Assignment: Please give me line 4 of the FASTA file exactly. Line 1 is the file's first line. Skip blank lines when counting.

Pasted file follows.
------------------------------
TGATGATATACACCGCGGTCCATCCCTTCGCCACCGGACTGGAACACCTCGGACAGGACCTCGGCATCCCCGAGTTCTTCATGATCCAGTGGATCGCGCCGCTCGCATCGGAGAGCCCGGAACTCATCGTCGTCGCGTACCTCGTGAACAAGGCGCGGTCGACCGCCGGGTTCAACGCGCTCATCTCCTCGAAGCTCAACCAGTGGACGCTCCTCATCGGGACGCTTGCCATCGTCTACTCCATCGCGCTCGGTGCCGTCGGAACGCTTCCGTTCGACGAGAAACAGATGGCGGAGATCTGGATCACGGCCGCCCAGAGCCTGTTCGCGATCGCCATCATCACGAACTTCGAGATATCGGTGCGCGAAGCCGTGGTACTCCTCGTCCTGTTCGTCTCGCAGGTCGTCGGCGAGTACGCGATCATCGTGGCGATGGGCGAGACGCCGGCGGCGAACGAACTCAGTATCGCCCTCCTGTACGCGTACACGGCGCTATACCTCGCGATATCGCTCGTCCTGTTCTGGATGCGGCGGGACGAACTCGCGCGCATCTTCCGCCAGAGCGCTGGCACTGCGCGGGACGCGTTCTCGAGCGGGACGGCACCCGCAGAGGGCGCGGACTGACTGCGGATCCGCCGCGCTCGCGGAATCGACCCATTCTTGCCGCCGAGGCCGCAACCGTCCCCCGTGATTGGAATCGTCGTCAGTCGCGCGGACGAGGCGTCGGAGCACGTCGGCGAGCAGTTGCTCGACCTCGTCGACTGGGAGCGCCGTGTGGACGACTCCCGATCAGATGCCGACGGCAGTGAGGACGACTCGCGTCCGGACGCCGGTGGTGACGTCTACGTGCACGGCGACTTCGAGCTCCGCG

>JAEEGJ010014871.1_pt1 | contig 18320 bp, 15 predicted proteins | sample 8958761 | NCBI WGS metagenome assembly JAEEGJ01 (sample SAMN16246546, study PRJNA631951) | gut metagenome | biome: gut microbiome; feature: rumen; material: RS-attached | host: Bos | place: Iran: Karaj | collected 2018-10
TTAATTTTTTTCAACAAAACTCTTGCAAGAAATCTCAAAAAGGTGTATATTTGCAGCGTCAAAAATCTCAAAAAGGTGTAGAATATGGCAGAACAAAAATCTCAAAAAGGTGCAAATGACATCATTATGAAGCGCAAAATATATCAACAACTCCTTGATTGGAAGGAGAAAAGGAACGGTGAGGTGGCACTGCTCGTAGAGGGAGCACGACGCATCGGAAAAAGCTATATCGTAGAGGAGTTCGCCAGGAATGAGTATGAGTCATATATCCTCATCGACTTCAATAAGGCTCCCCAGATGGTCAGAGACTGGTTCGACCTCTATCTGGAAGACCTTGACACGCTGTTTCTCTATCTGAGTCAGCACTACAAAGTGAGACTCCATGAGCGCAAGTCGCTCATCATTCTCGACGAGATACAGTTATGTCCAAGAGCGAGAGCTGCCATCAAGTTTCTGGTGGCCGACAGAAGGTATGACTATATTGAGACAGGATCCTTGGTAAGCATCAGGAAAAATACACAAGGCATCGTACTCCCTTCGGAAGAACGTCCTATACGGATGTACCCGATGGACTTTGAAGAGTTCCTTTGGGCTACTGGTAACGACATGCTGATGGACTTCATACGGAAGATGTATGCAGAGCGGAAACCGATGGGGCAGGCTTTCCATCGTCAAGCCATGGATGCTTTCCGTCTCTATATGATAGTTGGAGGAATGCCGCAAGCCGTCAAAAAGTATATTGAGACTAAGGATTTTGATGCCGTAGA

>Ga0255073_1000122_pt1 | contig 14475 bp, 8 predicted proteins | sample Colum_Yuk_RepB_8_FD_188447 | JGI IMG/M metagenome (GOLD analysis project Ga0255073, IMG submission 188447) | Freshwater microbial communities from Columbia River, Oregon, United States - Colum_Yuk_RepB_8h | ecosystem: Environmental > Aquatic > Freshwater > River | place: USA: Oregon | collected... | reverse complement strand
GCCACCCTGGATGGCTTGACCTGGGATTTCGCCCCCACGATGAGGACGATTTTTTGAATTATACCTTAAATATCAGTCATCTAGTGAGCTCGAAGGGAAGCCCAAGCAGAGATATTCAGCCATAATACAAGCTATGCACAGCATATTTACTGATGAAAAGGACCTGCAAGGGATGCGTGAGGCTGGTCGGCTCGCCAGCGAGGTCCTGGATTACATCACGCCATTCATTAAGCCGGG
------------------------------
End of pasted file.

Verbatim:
>Ga0255073_1000122_pt1 | contig 14475 bp, 8 predicted proteins | sample Colum_Yuk_RepB_8_FD_188447 | JGI IMG/M metagenome (GOLD analysis project Ga0255073, IMG submission 188447) | Freshwater microbial communities from Columbia River, Oregon, United States - Colum_Yuk_RepB_8h | ecosystem: Environmental > Aquatic > Freshwater > River | place: USA: Oregon | collected... | reverse complement strand